Milwaukee tourism mavens should also, finally, learn a thing or two about Chicago. Here’s an idea: before writing 2013’s ads, why not do exactly what your misfired ads keep asking us to do? Come visit. We’re only 95 miles down the lakefront.

Just head towards Mars Cheese Castle, then keep driving until everyone honks at you to speed up.

Categories: Branding & Marketing Milwaukee

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Michael Thaddeus Doyle

I'm a NYC-native, Latino, Jew-by-choice, hardcore WDW fan in Chicago with an Irish last name. I believe in social justice, big cities, and public transit. I do nonprofit development. I've written this blog since 2005. Believe in the world you want to live in.

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Contact: mikedoyleblogger@gmail.com

9 replies

  1. I have to disagree on the “Kidnapped Chicagoan” ads. I think they are stupid. This post told me what the ads are about. Until now I did not know what they were about, I don’t carry a smart phone around, and if I did, I am not going to look up somebody’s web site on an ad that gives absolutely no indication what it is selling.

    Maybe I am becoming a grumpy old man, but over time I have less patience for hints and mystery.. If you are selling something, you tell me what it is. Don’t make me figure it out or do your job for you. And if you don’t believe enough in your product to tell me what it is, then maybe you should try a more direct approach or find another line of work.

    1. I agree, you’re grumpy. I am, too. That’s why I liked the second part of the St. Louis campaign–at least when you get to the meat of the brat, there’s actually meat there. On the other hand, nothing will probably ever get me to pull my phone out of my pocket to scan a QR code. Just hand me a mall map, please. (Yes, Oakbrook Center, I’m talking to you.)

  2. You hit the nail on the head here. I saw the “Beer.Brat.” ad last week and thought “so?” So what? That doesn’t get me to go to Milwaukee. It’s like having a tourism ad for Grand Rapids, MI with the tag line “It’s a city on Lake Michigan!” Yeah, so is Chicago. The beer-brat one is especially bad because it could be an ad for literally any city in the US or Canada (or Germany for that matter). It speaks NOTHING of Milwaukee and is so generic it redefines the word “meh.”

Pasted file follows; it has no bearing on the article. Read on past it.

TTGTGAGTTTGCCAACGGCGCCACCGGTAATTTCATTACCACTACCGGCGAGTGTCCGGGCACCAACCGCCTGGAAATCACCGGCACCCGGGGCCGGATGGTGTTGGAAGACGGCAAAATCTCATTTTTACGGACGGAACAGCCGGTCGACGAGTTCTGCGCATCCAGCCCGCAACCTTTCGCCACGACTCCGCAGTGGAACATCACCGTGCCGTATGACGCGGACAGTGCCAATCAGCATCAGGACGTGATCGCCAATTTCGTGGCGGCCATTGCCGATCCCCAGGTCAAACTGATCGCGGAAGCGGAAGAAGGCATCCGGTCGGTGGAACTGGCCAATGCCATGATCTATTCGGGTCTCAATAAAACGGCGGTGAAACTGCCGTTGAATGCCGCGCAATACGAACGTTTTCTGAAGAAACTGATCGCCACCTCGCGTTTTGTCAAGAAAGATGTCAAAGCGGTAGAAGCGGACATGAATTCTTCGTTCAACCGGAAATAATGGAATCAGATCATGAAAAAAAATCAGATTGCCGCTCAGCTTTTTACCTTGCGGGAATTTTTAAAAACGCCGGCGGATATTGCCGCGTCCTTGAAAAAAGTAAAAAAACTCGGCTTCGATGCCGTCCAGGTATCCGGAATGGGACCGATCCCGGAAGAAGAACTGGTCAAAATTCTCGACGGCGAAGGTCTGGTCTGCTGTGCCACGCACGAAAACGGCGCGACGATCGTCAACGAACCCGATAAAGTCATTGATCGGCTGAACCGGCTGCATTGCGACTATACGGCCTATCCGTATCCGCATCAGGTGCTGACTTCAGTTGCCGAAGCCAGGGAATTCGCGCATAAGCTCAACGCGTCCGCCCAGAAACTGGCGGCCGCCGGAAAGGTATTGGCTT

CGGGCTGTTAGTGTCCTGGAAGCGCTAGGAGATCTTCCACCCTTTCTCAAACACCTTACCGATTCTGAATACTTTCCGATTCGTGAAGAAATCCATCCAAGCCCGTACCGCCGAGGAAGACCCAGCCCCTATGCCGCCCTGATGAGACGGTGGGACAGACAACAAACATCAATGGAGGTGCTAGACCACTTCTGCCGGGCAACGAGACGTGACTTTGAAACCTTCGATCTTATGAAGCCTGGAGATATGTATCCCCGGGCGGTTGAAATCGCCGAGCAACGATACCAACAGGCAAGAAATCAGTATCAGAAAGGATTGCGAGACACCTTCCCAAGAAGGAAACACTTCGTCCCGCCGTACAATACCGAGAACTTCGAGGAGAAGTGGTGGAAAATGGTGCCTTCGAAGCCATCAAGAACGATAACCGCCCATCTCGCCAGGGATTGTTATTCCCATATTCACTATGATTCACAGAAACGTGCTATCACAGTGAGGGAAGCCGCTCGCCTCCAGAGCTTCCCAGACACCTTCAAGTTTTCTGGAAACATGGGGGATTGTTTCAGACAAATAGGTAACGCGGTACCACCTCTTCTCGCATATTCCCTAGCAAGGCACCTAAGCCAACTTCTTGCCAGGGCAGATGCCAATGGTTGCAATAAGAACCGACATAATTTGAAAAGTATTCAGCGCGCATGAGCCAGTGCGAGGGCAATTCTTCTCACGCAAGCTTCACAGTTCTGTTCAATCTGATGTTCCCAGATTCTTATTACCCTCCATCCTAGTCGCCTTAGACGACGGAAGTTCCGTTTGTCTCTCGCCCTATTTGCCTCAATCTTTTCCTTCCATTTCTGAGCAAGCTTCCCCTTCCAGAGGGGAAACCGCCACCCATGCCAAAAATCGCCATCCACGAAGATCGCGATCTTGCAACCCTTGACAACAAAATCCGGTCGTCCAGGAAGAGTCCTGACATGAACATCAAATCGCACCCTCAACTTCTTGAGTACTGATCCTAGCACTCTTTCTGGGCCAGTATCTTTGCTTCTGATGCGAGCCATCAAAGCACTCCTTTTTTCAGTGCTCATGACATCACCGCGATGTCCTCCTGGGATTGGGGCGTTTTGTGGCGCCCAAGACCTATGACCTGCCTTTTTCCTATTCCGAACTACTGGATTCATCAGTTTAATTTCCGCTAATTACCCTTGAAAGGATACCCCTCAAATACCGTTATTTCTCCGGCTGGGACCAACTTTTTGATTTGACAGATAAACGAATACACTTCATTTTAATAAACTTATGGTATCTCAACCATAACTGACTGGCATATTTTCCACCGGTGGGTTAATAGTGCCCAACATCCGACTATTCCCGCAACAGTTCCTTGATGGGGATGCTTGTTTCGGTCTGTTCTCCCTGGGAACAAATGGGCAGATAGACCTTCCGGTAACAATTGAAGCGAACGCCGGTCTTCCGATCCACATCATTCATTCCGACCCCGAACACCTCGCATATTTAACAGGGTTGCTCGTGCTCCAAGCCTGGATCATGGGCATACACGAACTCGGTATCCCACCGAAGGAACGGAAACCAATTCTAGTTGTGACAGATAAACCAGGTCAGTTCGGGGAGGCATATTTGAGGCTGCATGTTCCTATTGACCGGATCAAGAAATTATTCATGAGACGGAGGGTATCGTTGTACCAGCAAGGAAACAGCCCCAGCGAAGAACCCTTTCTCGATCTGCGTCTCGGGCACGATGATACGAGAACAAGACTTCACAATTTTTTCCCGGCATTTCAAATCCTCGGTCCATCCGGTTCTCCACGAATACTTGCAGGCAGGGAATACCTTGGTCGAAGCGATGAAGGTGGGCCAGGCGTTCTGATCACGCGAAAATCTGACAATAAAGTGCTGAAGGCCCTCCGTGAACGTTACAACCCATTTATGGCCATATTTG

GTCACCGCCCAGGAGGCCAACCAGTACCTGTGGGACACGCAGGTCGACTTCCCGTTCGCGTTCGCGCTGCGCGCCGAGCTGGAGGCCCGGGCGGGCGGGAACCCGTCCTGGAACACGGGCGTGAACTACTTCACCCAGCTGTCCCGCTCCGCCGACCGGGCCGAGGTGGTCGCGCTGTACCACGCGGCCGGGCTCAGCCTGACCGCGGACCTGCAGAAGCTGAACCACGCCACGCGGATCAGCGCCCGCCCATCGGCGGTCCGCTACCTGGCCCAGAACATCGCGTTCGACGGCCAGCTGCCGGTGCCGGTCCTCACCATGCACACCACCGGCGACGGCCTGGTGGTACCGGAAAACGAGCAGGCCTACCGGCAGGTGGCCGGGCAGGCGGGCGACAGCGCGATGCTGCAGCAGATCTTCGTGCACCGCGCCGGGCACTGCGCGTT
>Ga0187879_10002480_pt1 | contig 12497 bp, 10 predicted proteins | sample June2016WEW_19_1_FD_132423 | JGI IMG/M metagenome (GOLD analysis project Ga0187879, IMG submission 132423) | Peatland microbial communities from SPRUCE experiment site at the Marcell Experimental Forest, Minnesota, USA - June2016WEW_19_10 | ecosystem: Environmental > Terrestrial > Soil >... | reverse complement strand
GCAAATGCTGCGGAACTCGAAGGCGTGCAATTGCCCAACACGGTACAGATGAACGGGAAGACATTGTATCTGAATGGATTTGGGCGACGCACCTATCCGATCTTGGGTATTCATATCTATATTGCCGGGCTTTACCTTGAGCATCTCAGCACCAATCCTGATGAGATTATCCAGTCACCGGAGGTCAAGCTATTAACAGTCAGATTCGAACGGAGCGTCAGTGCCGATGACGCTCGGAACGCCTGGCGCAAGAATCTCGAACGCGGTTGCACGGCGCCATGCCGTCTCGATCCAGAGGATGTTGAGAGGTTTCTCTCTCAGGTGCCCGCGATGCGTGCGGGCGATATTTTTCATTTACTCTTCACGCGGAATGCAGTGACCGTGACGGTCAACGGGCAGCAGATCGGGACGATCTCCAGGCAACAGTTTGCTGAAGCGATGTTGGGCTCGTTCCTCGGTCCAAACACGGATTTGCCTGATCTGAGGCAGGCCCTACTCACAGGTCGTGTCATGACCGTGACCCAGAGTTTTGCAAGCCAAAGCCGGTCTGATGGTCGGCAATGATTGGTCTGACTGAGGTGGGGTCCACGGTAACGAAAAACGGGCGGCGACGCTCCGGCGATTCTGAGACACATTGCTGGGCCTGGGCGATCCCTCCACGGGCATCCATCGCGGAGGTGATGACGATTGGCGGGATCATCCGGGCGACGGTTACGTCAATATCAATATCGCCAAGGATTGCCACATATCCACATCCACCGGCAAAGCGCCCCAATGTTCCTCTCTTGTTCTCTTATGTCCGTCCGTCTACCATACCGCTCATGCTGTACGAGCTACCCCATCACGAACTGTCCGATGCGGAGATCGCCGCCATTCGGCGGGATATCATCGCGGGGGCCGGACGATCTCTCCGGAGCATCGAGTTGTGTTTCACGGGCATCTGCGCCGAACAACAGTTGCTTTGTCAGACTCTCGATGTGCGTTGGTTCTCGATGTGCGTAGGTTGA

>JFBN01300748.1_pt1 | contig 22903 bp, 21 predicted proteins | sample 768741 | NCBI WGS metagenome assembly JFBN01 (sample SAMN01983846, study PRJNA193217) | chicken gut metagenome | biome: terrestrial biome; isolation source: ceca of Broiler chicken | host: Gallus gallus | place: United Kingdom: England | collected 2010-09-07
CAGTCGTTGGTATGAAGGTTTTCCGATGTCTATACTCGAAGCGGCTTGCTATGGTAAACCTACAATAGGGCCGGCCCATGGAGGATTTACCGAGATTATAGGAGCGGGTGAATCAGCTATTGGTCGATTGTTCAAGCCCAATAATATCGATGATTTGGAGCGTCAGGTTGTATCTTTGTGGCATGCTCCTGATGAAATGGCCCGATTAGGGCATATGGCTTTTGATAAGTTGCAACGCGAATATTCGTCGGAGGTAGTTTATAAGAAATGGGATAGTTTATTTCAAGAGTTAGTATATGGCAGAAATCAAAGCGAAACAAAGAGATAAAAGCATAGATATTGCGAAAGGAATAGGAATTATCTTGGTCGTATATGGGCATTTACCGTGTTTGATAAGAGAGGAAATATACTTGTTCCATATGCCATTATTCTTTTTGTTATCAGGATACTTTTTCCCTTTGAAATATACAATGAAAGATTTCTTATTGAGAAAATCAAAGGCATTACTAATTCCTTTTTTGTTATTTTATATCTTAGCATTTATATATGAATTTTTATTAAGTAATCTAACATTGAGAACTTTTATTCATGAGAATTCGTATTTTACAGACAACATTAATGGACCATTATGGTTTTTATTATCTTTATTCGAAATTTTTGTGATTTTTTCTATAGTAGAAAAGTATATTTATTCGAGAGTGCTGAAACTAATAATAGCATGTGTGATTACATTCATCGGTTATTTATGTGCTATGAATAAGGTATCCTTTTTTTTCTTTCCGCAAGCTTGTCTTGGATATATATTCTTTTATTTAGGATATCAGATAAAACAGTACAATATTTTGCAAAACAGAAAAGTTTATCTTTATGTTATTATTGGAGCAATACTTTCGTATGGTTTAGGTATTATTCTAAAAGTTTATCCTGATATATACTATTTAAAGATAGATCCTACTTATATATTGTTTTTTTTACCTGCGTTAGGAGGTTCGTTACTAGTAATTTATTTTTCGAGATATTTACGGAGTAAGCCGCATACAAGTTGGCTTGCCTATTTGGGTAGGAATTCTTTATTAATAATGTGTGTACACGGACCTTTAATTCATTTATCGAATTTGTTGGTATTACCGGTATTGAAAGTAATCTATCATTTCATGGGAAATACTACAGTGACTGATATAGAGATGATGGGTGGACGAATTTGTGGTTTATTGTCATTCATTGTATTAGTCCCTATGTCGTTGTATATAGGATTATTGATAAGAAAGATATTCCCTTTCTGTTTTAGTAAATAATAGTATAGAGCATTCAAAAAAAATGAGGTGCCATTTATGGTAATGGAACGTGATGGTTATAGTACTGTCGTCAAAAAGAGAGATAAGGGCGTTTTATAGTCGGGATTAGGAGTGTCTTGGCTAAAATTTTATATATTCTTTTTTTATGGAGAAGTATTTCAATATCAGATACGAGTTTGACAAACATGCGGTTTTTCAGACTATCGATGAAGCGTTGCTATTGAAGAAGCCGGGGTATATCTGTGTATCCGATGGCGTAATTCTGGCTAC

1. You know, I wonder if Milwaukee’s tourism authority ever does marketing research (read: focus groups) in target markets and especially in Chicago. The current bus ads could have been easily shot down if they had. I also wonder whether they ever survey Chicagoans about how they visit Milwaukee–how do they get there?, where do they stay?, what do they do there?, what do they visit?, what do they eat there?, there, and most importantly, why do they go in the first place? I can only speak for myself, but nearly my entire list of answers to those questions has never been represented in a Milwaukee CTA tourism ad.

  3. Agreed – the whole beer/brats/water business just accents what Chicago already has.

    If I wanted to promote Milwaukee or Madison, I’d promote other aspects.

    Like: the beaches and parks aren’t as crowded there. The pace is calmer and mellower. It’s a getaway, not a More Of The Same.

    I’d accentuate the quirkiness of Wisconsin and the growing foodie community and indie community in Milwaukee.

    1. I will say, there are print ads running in Chicago publications that show off specific Milwaukee attractions, and Summerfest gets (does?) its own transit-ad campaign. I don’t know why this approach for the general tourism campaign doesn’t ever translate to the sides of buses, though.